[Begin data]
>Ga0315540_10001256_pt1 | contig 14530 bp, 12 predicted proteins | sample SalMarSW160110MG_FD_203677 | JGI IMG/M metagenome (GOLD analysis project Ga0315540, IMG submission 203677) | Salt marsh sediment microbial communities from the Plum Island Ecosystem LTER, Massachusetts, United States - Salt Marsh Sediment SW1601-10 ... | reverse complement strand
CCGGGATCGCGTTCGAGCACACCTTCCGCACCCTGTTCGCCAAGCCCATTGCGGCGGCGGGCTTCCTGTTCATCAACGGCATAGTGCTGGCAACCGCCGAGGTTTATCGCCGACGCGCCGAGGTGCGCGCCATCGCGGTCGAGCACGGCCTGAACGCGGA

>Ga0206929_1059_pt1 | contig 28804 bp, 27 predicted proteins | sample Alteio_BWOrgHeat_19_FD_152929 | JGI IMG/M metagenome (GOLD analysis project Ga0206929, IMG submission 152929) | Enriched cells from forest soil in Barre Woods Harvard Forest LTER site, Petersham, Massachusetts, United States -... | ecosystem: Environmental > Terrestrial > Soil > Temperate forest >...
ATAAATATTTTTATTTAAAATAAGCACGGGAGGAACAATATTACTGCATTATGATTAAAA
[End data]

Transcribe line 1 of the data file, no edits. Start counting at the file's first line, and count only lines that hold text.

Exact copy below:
>Ga0315540_10001256_pt1 | contig 14530 bp, 12 predicted proteins | sample SalMarSW160110MG_FD_203677 | JGI IMG/M metagenome (GOLD analysis project Ga0315540, IMG submission 203677) | Salt marsh sediment microbial communities from the Plum Island Ecosystem LTER, Massachusetts, United States - Salt Marsh Sediment SW1601-10 ... | reverse complement strand